Following almost two years of renovations, the doors and taps will finally open Sunday at the historic Borreo building on Third Street, as Stone Brewing – Napa opens for business.
Stepping in at the 2 p.m. opening on Sunday, visitors will be met with a broad reimagining of the 1887 building, from the newly cut windows in the west wall, to the brewing equipment at work behind glass panels, to a wide patio with views of downtown across the Napa River.
The site marks one of the latest expansions from Stone, which has grown its reach in recent years beyond its Southern California base to include locations in Richmond, Virginia and Berlin. The brewery also plans to open a new taproom in Shanghai this July.
The choice of downtown Napa’s Borreo building and its reimagining was driven in large part by the interest of Stone Brewing co-founder Greg Koch, a self-described “historical building nut.” The site adds to the roster of Stone locations in San Diego, Richmond and Berlin that are each housed in renovated historic buildings.
Musing on that pattern, Koch told the Register last October as renovations at the Borreo building were well underway, “It’s the overlay of the DNA of the property itself, meshed with the DNA of the city and the region, meshed with the DNA of Stone.”
As a brewery-restaurant, the site will offer a food menu built on ingredients from local purveyors and, of course, the characteristically powerful beers that have been Stone Brewing’s calling card since its 1996 founding. Though the Stone staples on its Napa menu will be brewed and shipped in from its Escondido headquarters, the site’s 10-barrel system will also regularly yield a range of beers exclusive to Napa.
With opening day drawing near and final inspections of the space having wrapped up around noon on Thursday, Steve Gonzalez had just begun the first steps of brewing at the new location.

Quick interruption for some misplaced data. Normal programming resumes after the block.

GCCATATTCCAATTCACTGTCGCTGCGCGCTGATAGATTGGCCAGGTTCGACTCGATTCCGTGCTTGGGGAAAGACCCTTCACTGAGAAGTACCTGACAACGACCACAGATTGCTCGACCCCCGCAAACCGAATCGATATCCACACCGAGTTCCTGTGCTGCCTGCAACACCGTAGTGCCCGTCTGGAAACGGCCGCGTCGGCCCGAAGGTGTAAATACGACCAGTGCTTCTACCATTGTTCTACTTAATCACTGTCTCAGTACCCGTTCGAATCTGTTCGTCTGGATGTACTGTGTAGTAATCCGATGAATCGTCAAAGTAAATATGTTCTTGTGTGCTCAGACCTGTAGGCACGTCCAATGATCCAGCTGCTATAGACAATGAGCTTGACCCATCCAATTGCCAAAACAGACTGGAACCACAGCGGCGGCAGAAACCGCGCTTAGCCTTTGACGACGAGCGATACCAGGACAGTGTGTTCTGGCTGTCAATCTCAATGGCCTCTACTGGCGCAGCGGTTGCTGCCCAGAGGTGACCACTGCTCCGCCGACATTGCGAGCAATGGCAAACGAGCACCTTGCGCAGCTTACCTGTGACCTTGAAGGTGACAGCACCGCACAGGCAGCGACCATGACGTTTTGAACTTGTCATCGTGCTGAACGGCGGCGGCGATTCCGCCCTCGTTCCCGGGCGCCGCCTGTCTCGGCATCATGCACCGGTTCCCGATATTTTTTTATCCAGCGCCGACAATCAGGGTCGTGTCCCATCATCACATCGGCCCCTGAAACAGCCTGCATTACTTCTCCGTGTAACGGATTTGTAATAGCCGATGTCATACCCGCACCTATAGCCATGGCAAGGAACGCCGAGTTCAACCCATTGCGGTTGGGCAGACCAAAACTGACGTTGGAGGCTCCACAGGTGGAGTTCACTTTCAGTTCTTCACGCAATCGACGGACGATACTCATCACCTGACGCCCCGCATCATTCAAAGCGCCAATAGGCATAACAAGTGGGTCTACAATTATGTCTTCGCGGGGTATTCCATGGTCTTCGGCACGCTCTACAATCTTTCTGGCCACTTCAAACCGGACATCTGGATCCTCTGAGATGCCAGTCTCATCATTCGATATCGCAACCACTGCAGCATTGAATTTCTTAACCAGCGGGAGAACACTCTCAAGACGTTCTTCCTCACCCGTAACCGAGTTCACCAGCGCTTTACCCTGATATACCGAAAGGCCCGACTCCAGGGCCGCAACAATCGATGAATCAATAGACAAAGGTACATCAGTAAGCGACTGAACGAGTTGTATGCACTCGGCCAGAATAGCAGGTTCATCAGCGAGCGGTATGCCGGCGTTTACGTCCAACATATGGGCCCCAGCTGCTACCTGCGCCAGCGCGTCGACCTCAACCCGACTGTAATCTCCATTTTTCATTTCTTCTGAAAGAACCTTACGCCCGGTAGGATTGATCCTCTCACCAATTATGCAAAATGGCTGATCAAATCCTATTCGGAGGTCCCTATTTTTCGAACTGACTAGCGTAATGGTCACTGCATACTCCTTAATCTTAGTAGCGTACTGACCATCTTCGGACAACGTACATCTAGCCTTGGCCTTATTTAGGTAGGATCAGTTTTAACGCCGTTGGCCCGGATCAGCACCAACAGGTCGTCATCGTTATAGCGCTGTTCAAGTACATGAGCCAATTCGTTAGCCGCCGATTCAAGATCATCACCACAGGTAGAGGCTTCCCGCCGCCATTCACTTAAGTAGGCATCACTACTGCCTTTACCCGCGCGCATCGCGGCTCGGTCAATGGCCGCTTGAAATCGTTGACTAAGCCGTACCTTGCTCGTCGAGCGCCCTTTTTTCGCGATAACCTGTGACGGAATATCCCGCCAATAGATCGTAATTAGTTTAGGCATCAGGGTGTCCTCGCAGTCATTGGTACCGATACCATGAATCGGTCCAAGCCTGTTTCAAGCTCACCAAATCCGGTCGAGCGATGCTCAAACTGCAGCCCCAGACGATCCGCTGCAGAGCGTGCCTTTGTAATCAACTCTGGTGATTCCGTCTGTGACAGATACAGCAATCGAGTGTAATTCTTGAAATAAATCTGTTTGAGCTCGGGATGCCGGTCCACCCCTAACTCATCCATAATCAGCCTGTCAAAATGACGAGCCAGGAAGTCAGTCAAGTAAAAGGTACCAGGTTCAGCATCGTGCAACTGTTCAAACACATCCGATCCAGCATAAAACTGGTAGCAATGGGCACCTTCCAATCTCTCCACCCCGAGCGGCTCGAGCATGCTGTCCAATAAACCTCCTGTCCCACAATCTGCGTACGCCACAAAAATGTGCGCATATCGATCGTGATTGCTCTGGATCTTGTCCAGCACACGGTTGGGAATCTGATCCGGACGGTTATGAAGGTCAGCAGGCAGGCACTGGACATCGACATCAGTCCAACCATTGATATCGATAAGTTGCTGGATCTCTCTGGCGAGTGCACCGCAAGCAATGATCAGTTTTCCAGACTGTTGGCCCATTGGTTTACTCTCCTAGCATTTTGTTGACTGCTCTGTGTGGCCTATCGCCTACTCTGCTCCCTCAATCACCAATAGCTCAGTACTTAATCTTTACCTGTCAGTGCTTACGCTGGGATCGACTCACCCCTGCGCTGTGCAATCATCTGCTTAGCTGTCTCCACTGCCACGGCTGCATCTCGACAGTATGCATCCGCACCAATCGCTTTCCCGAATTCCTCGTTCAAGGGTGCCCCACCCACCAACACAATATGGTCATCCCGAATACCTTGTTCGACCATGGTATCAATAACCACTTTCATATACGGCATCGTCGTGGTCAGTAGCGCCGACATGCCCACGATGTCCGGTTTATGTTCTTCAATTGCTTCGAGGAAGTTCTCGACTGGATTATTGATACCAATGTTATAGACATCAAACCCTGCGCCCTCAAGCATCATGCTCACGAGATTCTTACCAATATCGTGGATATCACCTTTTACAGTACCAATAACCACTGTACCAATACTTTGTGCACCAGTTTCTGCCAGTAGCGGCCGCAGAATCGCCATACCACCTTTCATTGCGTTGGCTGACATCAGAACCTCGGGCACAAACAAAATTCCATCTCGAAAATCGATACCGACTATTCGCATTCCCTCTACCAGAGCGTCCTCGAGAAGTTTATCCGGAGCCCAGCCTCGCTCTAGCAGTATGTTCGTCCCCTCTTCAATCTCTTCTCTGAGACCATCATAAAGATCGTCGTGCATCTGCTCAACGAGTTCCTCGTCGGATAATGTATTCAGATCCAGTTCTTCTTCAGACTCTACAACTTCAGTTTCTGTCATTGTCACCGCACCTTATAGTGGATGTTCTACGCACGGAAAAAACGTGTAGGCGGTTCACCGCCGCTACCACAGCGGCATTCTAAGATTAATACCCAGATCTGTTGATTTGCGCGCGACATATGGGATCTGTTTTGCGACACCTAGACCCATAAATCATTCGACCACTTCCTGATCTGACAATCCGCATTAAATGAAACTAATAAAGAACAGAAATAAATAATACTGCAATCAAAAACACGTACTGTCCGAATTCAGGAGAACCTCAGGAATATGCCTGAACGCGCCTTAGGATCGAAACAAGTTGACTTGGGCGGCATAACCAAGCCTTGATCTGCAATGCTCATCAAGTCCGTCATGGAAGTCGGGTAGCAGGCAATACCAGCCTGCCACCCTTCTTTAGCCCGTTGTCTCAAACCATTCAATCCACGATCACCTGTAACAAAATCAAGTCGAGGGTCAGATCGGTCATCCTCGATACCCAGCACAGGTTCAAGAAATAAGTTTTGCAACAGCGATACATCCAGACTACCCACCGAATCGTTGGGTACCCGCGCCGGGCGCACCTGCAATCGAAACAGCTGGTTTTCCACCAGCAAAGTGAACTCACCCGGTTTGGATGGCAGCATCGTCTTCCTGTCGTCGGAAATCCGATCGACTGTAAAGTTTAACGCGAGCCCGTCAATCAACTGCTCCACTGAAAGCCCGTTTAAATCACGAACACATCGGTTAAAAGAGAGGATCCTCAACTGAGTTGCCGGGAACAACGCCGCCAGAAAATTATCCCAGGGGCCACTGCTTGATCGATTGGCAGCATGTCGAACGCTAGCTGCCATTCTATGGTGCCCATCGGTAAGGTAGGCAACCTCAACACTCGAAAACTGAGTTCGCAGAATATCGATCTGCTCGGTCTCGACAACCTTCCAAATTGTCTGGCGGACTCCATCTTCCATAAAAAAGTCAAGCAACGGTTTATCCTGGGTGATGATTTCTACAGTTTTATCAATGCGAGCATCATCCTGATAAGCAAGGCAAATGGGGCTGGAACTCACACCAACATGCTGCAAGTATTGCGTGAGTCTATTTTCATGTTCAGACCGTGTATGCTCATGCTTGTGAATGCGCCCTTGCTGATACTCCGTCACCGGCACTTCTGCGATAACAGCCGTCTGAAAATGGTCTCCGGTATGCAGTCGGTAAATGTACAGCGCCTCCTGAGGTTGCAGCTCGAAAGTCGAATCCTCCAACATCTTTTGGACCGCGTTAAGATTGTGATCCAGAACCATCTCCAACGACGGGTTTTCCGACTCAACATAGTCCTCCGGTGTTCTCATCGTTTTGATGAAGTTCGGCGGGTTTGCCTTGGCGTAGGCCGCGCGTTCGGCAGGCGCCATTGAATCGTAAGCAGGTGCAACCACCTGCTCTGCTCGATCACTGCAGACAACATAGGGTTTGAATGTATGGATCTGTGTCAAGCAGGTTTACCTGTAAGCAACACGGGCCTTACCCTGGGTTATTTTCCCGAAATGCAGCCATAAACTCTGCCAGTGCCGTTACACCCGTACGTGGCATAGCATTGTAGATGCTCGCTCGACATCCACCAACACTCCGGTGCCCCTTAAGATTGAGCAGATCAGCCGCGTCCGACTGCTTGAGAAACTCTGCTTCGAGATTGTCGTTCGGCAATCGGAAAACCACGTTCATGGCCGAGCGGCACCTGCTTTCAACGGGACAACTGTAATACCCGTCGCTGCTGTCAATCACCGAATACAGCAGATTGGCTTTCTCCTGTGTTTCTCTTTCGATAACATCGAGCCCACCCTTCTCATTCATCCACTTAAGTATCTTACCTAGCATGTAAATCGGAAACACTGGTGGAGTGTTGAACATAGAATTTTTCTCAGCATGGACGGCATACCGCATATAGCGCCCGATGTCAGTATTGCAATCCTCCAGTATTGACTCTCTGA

As head brewer at the Napa site, Gonzalez, who has been senior manager of brewing and innovation for Stone since 2012, is the man now charged with crafting the beers that will be made just for drinkers in downtown Napa.
For Gonzalez, “The fact that we’re coming to Napa at this time when there’s just so much more going on in downtown Napa, in an old building with heart and soul in it, it’s huge for me.”
Speaking at Palisades Saloon on Main Street during a brief break in the brewing process Thursday afternoon, Gonzalez offered a glimpse of the beers awaiting Stone’s Napa visitors and sipped on one of his own creations from the Palisades menu, Stone’s Scorpion Bowl.
Due to the inspections this week, Gonzalez said, brewing at the Borreo building was slated to begin later than Thursday. But the team conferred Wednesday night and decided that if the site gained the inspectors’ signoff by noon the next day, the brewing could begin ahead of schedule.
Even so, he pointed out, none of the beer being made that day would be ready for the site’s opening on Sunday.
“The ideal would have been having beer brewed on site ready for the opening,” he said. “But that usually doesn’t happen.”
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Gonzalez instead brewed roughly eight kegs each of what are effectively “mock-ups” of the beers that will eventually grace the Napa taps, preparing them on Stone’s pilot system in Southern California.